Did I meet my own challenge? An inner voice says: do it all over again and do it better. But another voice says: another way to fail is to disregard time. For now, I will be happy when my planned publication of drawings on the subject of the massacre is complete. The book will be called “Drawing the Kafr Qasem Massacre.” It will include a detailed history, a timeline, numerous witness statements, the drawings with my commentary, a roster of victims, and essays by scholars.
Below is a selection of drawings from the series with the artist`s captions:
[The Kafr Qasem Massacre of 1956, Killing Inside the Village, the Easa Family (1999).]
During less than two hours on 29 October, 1956, Israeli Border Police killed forty-nine people in the Palestinian village of Kafr Qasem. They were mostly workers and children returning home in the evening. Most were killed on the western entrance, while inside the village it began when eight-year-old Talal Easa went out to retrieve a goat after the suddenly announced curfew. Talal’s father, Shaker, heard the shots and dashed out to his son. He was also shot. Talal’s mother, Rasmiyya, and, right after, Talal’s teenage sister, Noor, ran to their bleeding family and suffered the same fate. They remained where they fell, bleeding until morning when they were hauled off by truck to a hospital. Talal died. The grandfather, Abdallah Isaa, then ninety years old, was left alone and saw the massacre of his family. The following morning, Abdallah was found dead.
[The Kafr Qasem Massacre of 1956, Killing in the Northern Fields (2012).]
In the northern fields of the village, three shepherd boys were out watering the family’s flock of sheep not knowing that Israel had launched a surprise attack on Egypt just hours before, nor did they know of the curfew imposed on their village. The oldest boy, Abdallah Easa was sixteen and the youngest, Abed Easa, was nine years old. Ibraheem Easa, their uncle who was thirty-five years of age, had learnt of the curfew and left the safety of his home to bring them back. They returned immediately with Ibraheem leading. Abed and Abdallah were just behind him while the third boy, Sami Mustafa, was watching the rear of the herd. The boys were met by Israeli soldiers of the Border Police, who immediately shot and killed Ibraheem, Abed, and Abdallah. Sami saw them being shot and fell to the ground, played dead and survived.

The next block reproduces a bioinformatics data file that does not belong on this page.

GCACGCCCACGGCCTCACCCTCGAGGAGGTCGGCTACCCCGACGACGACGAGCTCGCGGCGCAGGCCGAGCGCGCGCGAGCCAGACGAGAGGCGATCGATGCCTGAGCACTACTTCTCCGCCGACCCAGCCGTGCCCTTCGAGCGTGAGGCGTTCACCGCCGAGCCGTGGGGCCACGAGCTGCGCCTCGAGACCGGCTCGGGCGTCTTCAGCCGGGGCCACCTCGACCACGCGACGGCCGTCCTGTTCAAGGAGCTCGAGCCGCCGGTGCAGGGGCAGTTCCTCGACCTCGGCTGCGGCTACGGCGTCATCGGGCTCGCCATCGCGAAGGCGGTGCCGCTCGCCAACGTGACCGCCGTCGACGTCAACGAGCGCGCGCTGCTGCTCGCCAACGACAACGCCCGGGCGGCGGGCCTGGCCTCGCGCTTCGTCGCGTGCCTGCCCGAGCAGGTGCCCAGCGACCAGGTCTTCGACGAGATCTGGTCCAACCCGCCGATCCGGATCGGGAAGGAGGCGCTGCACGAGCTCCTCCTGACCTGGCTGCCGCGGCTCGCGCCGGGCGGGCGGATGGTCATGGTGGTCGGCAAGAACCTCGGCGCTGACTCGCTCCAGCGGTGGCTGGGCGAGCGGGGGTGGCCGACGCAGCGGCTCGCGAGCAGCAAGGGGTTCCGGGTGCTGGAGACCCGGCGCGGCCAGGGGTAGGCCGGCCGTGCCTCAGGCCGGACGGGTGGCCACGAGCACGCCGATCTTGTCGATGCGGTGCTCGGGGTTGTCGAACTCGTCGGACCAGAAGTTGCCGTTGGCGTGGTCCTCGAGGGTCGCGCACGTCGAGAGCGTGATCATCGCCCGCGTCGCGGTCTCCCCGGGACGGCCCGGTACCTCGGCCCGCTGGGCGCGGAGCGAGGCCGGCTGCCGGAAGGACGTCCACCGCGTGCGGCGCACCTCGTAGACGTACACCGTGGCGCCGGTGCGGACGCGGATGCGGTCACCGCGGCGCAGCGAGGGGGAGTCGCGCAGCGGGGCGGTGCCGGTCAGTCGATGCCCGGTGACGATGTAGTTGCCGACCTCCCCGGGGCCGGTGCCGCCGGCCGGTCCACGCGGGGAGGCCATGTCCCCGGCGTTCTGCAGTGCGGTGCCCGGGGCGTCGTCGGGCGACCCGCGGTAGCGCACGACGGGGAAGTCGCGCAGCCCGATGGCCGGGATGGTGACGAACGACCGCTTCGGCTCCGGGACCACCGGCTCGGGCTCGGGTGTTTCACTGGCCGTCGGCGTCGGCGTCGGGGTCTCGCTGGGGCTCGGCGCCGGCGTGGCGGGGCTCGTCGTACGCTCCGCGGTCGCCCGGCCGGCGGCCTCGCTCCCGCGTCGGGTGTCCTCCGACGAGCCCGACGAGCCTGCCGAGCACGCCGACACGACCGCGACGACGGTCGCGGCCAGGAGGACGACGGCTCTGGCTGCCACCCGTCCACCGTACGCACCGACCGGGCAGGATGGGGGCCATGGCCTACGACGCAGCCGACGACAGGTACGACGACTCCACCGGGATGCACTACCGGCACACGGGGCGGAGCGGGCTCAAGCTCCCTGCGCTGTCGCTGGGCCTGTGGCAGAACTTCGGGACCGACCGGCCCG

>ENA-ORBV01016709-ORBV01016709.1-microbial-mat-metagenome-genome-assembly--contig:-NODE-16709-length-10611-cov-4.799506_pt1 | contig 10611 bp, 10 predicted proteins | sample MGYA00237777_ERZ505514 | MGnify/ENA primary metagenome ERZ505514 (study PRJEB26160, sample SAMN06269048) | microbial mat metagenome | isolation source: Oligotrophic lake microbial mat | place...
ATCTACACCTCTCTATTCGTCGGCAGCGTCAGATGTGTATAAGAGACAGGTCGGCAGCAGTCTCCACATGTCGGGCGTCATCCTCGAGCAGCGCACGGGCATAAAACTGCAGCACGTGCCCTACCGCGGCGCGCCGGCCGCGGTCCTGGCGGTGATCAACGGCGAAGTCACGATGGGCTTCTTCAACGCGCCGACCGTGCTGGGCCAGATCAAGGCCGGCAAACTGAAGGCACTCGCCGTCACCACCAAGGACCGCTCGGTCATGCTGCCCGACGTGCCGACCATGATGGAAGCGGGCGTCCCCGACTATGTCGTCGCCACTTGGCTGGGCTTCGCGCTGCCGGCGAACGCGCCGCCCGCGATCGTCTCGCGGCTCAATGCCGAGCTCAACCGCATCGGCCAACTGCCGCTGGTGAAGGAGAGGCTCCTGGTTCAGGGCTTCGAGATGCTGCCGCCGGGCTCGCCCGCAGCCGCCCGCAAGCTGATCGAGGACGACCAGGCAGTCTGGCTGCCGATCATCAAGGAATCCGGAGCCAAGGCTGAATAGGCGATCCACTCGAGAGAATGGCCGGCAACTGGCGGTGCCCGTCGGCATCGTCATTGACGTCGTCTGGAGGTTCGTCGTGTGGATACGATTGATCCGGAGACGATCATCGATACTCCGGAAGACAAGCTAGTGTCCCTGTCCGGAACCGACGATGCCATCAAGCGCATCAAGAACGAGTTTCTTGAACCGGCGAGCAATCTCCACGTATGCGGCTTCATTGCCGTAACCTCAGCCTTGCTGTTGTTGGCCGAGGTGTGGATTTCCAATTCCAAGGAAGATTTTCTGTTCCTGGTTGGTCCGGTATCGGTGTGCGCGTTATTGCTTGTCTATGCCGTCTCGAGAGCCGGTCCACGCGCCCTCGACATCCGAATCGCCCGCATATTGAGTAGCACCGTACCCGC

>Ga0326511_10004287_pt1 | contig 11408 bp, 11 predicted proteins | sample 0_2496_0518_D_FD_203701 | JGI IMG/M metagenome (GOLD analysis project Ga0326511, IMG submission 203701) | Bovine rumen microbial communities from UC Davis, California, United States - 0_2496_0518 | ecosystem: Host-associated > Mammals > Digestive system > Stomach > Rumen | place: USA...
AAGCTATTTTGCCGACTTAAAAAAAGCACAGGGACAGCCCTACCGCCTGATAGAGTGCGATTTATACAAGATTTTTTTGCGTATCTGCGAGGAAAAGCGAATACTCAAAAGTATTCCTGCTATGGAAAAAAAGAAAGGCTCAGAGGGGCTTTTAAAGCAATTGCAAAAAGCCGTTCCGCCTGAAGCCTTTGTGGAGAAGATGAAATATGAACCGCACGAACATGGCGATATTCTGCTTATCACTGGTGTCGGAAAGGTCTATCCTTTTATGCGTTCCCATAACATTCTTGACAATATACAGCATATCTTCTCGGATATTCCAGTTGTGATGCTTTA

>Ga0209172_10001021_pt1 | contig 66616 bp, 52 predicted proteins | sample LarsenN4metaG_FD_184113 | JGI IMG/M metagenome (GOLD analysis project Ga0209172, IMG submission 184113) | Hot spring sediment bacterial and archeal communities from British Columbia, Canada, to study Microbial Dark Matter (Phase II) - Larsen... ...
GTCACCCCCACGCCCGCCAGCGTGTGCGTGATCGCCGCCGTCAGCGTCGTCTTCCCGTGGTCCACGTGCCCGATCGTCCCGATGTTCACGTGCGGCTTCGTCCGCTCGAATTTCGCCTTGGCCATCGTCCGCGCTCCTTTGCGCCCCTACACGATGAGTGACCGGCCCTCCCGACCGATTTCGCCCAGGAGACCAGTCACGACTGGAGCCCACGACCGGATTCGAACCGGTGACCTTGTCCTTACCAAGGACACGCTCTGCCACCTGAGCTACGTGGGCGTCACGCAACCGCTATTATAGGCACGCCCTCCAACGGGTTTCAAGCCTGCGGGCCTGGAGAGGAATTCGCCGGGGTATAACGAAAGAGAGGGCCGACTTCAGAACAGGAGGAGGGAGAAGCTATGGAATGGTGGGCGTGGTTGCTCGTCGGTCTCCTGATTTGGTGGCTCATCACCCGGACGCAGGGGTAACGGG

[The Kafr Qasem Massacre, the First Wave of Killing (2012).]
Five minutes before the curfew, and unaware of it, four quarry workers were returning home to Kafr Qasem on bicycles. When confronted by Israeli soldiers, with whose harassment they were familiar, they reached for their identity cards. Instead, an order to "harvest them" was given. Two, Ahmad Freij, age thirty-five, and Ali Tah, age thirty, died. Both were fathers of young children. Two others, Mahmoud Freij and Abdallah Badair, managed to escape. Mahmoud was wounded in the thigh and managed to crawl to an olive tree and hide until morning.